• Brian M Winningham

Brave Little Boy (Not a Poem)

A little light reading about shame and trauma. The Scientific Underpinnings and Impacts of Shame The Neuroscience of Shame **How Trauma and Stress Affect the Body**


Definition (Oxfords) Shame: a painful feeling of humiliation or distress caused by the consciousness of wrong or foolish behavior.


Definition (MINE) Shame: Secrets that would rip your heart out if told, but that you can’t change no matter how much you want to. Death is preferable to shame, but you don’t always get to choose.


Shame has been such an integral part of who I am. It’s held an inordinate place in shaping decisions and life choices for me. I mostly have tried deflecting throughout my life rather than facing my shame. In the past, I have laid a lot of MY shame at my mom’s feet, putting it on her mental illness, her fear and shame. It’s much more complicated than that. Yes, she played a part, but I need to own my own shame. I’m pretty sure mom and dad both did everything they knew to do.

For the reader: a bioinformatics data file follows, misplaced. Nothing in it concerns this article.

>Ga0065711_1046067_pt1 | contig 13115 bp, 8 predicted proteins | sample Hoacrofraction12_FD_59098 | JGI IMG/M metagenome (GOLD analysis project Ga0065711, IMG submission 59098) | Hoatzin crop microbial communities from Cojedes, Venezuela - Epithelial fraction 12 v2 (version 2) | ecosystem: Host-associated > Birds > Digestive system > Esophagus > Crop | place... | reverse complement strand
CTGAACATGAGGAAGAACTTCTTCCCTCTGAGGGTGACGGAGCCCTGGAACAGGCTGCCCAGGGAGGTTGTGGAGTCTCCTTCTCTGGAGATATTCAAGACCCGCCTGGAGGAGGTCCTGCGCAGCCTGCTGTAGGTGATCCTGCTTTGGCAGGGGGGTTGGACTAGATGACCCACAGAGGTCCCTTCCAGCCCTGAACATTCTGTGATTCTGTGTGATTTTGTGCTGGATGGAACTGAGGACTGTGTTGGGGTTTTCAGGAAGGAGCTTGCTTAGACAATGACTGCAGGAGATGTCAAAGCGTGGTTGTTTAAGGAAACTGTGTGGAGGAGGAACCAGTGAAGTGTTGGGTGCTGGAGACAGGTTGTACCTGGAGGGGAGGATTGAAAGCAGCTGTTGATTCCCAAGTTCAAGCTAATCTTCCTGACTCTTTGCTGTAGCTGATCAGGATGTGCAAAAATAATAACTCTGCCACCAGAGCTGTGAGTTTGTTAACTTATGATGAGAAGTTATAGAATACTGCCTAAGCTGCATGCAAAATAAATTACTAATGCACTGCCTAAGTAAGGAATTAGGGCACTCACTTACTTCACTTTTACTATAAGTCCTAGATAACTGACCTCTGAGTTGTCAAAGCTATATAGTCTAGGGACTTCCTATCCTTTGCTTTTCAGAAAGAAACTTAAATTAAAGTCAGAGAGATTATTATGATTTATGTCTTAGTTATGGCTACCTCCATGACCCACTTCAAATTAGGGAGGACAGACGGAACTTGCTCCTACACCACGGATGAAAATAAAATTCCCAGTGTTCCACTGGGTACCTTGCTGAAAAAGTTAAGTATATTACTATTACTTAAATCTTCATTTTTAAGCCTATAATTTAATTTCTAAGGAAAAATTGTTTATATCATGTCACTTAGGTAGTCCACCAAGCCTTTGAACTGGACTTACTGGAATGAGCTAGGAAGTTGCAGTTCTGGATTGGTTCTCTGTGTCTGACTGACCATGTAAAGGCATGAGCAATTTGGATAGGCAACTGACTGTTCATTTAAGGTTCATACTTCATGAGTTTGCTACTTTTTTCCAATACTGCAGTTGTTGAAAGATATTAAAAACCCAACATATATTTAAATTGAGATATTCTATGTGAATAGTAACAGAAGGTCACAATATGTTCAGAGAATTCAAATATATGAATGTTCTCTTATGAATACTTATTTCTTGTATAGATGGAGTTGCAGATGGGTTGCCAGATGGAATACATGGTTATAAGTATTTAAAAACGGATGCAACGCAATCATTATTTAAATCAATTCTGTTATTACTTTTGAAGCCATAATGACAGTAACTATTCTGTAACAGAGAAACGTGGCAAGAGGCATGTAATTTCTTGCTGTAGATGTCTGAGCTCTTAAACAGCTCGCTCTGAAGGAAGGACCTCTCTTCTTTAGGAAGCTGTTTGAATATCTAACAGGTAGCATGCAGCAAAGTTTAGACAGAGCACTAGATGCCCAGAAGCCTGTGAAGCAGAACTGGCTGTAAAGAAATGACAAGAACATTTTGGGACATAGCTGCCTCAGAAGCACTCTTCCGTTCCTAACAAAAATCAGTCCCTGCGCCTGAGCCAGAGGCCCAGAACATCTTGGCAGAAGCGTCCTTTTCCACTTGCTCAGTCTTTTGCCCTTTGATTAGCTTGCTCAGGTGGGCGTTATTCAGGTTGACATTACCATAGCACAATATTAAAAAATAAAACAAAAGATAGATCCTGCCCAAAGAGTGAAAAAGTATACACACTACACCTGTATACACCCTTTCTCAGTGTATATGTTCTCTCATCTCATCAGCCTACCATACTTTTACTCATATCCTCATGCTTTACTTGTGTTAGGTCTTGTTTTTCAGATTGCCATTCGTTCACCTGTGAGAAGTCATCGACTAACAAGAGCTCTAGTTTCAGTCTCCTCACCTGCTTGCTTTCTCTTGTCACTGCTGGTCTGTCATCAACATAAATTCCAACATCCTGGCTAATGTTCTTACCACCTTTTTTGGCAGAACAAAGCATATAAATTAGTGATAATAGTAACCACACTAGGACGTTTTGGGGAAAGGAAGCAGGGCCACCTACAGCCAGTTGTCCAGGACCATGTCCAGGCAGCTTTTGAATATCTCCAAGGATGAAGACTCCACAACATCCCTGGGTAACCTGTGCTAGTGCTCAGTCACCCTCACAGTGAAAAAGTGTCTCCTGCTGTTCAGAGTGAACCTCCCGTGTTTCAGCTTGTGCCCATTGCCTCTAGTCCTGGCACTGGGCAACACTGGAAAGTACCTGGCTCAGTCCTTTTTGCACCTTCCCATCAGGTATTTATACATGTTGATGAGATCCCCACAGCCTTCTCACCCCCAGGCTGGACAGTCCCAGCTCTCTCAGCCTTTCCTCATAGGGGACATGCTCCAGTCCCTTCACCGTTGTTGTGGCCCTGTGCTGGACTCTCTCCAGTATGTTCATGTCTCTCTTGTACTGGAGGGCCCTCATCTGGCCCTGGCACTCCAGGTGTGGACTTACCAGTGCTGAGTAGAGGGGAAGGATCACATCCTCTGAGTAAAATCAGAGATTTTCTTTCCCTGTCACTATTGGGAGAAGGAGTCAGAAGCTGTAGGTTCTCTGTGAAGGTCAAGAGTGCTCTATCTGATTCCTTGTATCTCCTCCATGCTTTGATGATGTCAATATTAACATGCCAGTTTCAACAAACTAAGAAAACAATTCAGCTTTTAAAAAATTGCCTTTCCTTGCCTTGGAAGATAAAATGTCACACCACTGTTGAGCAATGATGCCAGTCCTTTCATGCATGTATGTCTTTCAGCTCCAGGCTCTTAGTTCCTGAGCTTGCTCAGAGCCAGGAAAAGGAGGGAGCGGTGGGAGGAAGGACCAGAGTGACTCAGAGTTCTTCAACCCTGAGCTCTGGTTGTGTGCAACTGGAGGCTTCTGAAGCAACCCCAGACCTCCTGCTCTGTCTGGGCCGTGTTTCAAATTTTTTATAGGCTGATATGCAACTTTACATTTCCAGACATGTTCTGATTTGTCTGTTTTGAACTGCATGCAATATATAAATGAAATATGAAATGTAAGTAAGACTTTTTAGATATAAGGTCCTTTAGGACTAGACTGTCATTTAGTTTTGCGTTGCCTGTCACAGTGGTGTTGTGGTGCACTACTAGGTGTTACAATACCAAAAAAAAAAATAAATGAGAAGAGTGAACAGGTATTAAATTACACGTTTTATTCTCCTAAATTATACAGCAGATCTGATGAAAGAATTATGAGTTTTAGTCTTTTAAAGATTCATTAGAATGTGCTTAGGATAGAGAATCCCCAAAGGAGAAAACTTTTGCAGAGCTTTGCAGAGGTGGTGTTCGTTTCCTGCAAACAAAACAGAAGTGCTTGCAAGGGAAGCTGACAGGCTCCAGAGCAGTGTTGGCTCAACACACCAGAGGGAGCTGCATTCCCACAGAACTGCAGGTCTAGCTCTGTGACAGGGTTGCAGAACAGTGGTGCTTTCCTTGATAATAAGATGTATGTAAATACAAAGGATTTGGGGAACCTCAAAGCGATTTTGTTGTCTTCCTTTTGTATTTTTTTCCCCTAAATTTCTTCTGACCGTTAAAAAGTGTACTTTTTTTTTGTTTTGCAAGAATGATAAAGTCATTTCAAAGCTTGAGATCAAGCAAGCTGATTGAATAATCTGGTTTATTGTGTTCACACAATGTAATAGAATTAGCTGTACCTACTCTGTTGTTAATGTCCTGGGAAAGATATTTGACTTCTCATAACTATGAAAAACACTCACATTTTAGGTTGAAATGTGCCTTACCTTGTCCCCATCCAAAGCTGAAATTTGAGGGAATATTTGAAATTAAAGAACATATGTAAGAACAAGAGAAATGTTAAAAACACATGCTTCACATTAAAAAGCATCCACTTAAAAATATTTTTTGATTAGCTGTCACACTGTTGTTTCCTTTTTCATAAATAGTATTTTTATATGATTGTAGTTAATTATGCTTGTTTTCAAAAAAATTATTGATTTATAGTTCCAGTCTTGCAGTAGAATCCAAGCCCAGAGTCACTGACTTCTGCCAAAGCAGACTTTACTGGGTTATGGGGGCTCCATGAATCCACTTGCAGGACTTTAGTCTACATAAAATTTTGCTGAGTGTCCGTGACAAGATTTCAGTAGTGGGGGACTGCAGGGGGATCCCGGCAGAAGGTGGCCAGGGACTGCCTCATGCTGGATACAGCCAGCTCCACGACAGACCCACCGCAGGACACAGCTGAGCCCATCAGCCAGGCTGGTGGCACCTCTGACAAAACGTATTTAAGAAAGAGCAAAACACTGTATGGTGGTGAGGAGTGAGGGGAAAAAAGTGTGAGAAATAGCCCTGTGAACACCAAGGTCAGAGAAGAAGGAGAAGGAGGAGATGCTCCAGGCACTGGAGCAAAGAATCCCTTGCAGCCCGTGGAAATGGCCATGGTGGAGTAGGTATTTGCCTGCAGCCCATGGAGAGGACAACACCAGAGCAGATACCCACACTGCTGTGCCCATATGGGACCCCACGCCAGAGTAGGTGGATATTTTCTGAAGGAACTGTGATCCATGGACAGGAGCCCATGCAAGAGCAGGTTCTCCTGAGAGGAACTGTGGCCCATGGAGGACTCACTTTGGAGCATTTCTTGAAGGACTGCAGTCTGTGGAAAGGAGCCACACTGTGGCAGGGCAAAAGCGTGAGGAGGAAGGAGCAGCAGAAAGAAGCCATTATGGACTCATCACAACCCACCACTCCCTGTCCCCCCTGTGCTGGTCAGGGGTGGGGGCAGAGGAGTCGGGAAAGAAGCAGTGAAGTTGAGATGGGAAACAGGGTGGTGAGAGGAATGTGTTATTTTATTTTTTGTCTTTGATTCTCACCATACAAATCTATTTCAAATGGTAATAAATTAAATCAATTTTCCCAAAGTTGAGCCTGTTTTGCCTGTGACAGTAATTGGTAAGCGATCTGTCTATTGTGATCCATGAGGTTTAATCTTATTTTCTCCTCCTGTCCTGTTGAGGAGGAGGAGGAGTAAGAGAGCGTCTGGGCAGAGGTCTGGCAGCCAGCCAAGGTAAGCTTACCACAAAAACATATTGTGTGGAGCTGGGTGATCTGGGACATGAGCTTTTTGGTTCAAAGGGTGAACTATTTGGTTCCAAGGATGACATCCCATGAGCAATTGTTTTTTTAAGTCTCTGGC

I had several serious problems growing up, but one was particularly bad. I had no tools to deal with the emotions of it and it seriously scarred me. I wet the bed every day from when I was born until I was 12. Beginning around the age of 5 or 6, my mom refused to wash my sheets for me anymore. If I woke up early and it was still dark out and I couldn’t get up yet, I would look for a dry spot on my bed and maybe shove the top sheet into my sleep shorts to try and go back to sleep. Mom would check on me every morning and would usually curl her lip at me and either ridicule or berate me. So, I would get up every day and wash my sheets. If I was running a little late for work (I had an actual job starting at 10 years old) she might smile and help me sometimes. Mostly it was just disgust or anger. It was also a family secret but not the only one.